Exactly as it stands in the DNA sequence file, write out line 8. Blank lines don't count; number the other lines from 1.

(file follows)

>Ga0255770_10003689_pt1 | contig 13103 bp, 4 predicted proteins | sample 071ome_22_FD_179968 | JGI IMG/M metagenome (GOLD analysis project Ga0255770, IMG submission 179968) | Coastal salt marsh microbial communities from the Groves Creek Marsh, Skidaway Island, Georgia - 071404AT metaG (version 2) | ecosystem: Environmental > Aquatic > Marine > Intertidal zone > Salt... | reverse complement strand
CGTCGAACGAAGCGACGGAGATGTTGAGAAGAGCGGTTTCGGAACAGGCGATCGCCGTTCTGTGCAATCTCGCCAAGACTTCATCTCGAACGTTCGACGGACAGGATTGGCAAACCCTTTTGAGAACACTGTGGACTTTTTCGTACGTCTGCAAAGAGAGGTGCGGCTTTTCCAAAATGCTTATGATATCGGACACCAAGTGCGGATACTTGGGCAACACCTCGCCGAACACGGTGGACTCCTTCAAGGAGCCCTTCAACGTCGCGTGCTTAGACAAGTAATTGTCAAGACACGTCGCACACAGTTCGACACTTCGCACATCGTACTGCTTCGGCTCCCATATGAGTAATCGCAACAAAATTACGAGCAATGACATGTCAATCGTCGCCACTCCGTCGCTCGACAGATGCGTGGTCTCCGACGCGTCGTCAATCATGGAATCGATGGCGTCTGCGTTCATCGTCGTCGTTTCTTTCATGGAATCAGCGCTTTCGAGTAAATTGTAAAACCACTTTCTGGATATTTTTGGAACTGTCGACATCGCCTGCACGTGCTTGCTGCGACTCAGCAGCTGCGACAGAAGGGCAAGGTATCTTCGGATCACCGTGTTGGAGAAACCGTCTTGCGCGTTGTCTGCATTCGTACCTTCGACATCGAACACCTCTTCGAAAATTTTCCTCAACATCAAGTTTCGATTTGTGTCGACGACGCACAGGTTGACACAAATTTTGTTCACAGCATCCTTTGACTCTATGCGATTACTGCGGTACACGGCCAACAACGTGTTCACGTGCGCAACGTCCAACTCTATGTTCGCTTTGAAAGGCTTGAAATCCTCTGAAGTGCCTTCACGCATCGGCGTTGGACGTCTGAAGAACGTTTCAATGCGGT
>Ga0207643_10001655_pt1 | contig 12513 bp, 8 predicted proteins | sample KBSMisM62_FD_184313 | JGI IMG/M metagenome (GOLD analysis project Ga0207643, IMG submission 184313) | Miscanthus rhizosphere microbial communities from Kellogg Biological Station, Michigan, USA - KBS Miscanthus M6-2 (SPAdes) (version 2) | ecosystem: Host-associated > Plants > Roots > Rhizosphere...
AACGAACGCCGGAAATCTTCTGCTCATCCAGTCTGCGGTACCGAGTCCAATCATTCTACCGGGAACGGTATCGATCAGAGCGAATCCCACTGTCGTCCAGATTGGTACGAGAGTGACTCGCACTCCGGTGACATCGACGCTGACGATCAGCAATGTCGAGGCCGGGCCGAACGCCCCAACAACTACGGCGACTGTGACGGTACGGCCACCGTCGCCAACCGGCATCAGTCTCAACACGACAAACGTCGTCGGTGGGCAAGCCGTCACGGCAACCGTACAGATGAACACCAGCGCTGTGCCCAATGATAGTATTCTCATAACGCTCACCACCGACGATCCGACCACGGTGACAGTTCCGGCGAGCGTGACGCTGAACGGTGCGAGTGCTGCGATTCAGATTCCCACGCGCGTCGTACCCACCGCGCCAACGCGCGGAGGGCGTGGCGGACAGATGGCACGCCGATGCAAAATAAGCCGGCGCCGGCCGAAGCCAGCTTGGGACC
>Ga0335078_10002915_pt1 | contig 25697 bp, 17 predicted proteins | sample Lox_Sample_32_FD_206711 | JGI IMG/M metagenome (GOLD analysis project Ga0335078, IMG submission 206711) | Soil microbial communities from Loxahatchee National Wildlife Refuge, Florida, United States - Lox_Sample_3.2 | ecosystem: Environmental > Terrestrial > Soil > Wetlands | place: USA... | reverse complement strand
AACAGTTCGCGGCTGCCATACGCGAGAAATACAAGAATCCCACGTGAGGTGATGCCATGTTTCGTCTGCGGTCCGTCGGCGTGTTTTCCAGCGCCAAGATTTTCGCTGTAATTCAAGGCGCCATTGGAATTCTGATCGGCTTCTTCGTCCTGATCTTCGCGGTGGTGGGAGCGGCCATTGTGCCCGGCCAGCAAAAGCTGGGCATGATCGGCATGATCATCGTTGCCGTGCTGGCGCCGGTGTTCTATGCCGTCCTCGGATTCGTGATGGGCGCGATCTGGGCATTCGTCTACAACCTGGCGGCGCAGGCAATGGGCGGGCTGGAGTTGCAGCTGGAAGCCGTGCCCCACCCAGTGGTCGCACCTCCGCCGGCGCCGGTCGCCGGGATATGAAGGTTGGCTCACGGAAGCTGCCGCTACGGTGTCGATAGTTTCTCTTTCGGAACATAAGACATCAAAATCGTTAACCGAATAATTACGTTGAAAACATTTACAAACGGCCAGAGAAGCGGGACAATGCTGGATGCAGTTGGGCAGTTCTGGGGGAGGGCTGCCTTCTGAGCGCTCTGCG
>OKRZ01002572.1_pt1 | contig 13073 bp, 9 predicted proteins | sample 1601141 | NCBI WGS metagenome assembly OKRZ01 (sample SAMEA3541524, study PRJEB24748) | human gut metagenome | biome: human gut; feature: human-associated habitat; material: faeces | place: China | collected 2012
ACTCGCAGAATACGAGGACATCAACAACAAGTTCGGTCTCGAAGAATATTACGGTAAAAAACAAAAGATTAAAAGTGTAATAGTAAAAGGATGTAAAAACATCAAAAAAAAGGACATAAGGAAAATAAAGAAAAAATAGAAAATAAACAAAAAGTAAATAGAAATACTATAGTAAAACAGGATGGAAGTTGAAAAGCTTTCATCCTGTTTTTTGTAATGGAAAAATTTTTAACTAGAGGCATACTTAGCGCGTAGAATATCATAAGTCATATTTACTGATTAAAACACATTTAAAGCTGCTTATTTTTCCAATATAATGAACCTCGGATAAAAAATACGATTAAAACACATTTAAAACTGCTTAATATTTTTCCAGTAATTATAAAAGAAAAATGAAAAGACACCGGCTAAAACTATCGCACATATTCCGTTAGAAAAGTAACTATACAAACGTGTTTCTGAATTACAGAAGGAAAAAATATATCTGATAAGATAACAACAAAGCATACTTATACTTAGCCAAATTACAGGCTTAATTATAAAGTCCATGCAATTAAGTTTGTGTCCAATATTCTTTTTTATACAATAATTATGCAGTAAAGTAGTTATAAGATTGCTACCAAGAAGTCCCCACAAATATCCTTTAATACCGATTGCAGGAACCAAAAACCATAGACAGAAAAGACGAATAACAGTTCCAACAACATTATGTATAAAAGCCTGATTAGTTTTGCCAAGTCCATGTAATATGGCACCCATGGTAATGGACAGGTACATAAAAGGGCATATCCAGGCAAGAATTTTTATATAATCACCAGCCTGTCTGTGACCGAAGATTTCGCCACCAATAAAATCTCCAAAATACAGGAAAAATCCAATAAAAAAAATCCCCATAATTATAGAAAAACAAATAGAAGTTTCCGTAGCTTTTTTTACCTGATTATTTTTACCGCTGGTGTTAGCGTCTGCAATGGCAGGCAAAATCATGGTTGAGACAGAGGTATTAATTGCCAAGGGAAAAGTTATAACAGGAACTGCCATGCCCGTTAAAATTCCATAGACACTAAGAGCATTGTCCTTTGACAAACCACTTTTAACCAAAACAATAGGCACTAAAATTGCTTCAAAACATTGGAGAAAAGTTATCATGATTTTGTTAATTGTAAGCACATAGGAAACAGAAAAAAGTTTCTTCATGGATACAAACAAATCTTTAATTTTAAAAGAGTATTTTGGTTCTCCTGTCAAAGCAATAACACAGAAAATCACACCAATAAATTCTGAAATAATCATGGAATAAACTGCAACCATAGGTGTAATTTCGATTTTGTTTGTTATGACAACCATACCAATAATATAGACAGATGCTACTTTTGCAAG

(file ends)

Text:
ACTCGCAGAATACGAGGACATCAACAACAAGTTCGGTCTCGAAGAATATTACGGTAAAAAACAAAAGATTAAAAGTGTAATAGTAAAAGGATGTAAAAACATCAAAAAAAAGGACATAAGGAAAATAAAGAAAAAATAGAAAATAAACAAAAAGTAAATAGAAATACTATAGTAAAACAGGATGGAAGTTGAAAAGCTTTCATCCTGTTTTTTGTAATGGAAAAATTTTTAACTAGAGGCATACTTAGCGCGTAGAATATCATAAGTCATATTTACTGATTAAAACACATTTAAAGCTGCTTATTTTTCCAATATAATGAACCTCGGATAAAAAATACGATTAAAACACATTTAAAACTGCTTAATATTTTTCCAGTAATTATAAAAGAAAAATGAAAAGACACCGGCTAAAACTATCGCACATATTCCGTTAGAAAAGTAACTATACAAACGTGTTTCTGAATTACAGAAGGAAAAAATATATCTGATAAGATAACAACAAAGCATACTTATACTTAGCCAAATTACAGGCTTAATTATAAAGTCCATGCAATTAAGTTTGTGTCCAATATTCTTTTTTATACAATAATTATGCAGTAAAGTAGTTATAAGATTGCTACCAAGAAGTCCCCACAAATATCCTTTAATACCGATTGCAGGAACCAAAAACCATAGACAGAAAAGACGAATAACAGTTCCAACAACATTATGTATAAAAGCCTGATTAGTTTTGCCAAGTCCATGTAATATGGCACCCATGGTAATGGACAGGTACATAAAAGGGCATATCCAGGCAAGAATTTTTATATAATCACCAGCCTGTCTGTGACCGAAGATTTCGCCACCAATAAAATCTCCAAAATACAGGAAAAATCCAATAAAAAAAATCCCCATAATTATAGAAAAACAAATAGAAGTTTCCGTAGCTTTTTTTACCTGATTATTTTTACCGCTGGTGTTAGCGTCTGCAATGGCAGGCAAAATCATGGTTGAGACAGAGGTATTAATTGCCAAGGGAAAAGTTATAACAGGAACTGCCATGCCCGTTAAAATTCCATAGACACTAAGAGCATTGTCCTTTGACAAACCACTTTTAACCAAAACAATAGGCACTAAAATTGCTTCAAAACATTGGAGAAAAGTTATCATGATTTTGTTAATTGTAAGCACATAGGAAACAGAAAAAAGTTTCTTCATGGATACAAACAAATCTTTAATTTTAAAAGAGTATTTTGGTTCTCCTGTCAAAGCAATAACACAGAAAATCACACCAATAAATTCTGAAATAATCATGGAATAAACTGCAACCATAGGTGTAATTTCGATTTTGTTTGTTATGACAACCATACCAATAATATAGACAGATGCTACTTTTGCAAG